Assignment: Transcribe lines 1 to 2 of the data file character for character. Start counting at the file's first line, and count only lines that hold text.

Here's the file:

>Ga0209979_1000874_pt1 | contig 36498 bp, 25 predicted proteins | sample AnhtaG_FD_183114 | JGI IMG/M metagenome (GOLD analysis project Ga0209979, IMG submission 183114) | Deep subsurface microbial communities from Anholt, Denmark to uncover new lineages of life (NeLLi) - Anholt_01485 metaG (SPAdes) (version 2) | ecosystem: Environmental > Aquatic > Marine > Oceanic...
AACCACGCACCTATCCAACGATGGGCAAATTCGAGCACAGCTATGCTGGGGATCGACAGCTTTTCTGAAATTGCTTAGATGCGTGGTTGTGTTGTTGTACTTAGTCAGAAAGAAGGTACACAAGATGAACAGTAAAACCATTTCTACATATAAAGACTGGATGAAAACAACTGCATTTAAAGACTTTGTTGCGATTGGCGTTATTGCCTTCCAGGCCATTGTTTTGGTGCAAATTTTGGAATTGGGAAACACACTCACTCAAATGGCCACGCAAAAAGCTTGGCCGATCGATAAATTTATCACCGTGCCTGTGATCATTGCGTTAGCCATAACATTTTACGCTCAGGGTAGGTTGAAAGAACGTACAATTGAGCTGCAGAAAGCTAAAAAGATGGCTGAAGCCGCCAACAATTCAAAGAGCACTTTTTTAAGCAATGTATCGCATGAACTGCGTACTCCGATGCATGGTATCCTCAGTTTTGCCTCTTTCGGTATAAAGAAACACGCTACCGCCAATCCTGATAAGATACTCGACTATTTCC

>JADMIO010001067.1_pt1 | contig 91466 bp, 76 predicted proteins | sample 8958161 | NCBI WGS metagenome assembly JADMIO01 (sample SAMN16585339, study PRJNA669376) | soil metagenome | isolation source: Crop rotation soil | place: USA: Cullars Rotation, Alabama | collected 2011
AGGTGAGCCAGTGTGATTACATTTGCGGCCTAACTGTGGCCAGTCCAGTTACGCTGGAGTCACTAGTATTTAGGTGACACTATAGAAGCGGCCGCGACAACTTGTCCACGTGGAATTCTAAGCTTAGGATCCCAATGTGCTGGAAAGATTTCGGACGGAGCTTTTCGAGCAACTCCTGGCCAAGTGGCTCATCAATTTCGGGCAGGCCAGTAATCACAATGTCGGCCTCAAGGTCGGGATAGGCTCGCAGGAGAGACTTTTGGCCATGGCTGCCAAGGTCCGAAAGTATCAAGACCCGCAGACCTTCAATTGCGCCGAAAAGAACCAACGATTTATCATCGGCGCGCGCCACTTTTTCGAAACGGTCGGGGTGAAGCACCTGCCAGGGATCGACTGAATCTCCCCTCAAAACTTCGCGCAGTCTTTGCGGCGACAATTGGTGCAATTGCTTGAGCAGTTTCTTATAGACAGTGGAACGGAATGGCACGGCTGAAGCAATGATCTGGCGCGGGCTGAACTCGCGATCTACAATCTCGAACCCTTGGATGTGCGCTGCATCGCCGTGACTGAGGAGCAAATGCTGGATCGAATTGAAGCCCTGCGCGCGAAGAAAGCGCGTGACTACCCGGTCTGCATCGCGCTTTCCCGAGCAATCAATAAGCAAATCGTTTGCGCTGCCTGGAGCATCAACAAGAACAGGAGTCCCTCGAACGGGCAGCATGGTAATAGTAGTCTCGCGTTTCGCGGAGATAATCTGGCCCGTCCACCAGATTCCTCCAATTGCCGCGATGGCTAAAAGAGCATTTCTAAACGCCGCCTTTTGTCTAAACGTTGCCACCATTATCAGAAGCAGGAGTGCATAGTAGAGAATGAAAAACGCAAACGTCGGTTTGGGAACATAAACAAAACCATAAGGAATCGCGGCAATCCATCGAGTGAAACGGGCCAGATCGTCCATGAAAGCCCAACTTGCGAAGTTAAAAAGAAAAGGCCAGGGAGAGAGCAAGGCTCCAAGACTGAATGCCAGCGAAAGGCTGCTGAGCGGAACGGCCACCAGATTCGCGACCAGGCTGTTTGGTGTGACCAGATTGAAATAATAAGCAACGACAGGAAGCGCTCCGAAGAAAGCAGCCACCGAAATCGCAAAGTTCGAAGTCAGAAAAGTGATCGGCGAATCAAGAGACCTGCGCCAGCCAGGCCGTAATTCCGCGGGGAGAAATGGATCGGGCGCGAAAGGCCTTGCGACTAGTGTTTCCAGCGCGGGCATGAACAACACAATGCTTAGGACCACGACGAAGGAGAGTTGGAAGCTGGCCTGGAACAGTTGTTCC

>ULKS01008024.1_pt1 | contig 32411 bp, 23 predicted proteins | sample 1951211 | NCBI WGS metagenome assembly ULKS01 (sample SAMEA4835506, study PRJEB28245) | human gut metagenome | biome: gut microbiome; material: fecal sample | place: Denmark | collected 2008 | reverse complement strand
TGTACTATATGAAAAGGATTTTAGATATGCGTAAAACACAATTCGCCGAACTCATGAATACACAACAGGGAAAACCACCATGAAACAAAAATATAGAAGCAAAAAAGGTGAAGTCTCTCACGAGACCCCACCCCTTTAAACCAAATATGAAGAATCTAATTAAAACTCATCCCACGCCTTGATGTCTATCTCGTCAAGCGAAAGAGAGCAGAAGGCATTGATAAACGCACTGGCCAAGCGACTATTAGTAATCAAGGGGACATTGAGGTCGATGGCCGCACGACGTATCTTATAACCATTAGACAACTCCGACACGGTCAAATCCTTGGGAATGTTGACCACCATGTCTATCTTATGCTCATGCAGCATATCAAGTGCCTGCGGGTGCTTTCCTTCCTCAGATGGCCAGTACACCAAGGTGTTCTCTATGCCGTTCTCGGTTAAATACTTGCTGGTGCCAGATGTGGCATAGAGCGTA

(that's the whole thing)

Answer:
>Ga0209979_1000874_pt1 | contig 36498 bp, 25 predicted proteins | sample AnhtaG_FD_183114 | JGI IMG/M metagenome (GOLD analysis project Ga0209979, IMG submission 183114) | Deep subsurface microbial communities from Anholt, Denmark to uncover new lineages of life (NeLLi) - Anholt_01485 metaG (SPAdes) (version 2) | ecosystem: Environmental > Aquatic > Marine > Oceanic...
AACCACGCACCTATCCAACGATGGGCAAATTCGAGCACAGCTATGCTGGGGATCGACAGCTTTTCTGAAATTGCTTAGATGCGTGGTTGTGTTGTTGTACTTAGTCAGAAAGAAGGTACACAAGATGAACAGTAAAACCATTTCTACATATAAAGACTGGATGAAAACAACTGCATTTAAAGACTTTGTTGCGATTGGCGTTATTGCCTTCCAGGCCATTGTTTTGGTGCAAATTTTGGAATTGGGAAACACACTCACTCAAATGGCCACGCAAAAAGCTTGGCCGATCGATAAATTTATCACCGTGCCTGTGATCATTGCGTTAGCCATAACATTTTACGCTCAGGGTAGGTTGAAAGAACGTACAATTGAGCTGCAGAAAGCTAAAAAGATGGCTGAAGCCGCCAACAATTCAAAGAGCACTTTTTTAAGCAATGTATCGCATGAACTGCGTACTCCGATGCATGGTATCCTCAGTTTTGCCTCTTTCGGTATAAAGAAACACGCTACCGCCAATCCTGATAAGATACTCGACTATTTCC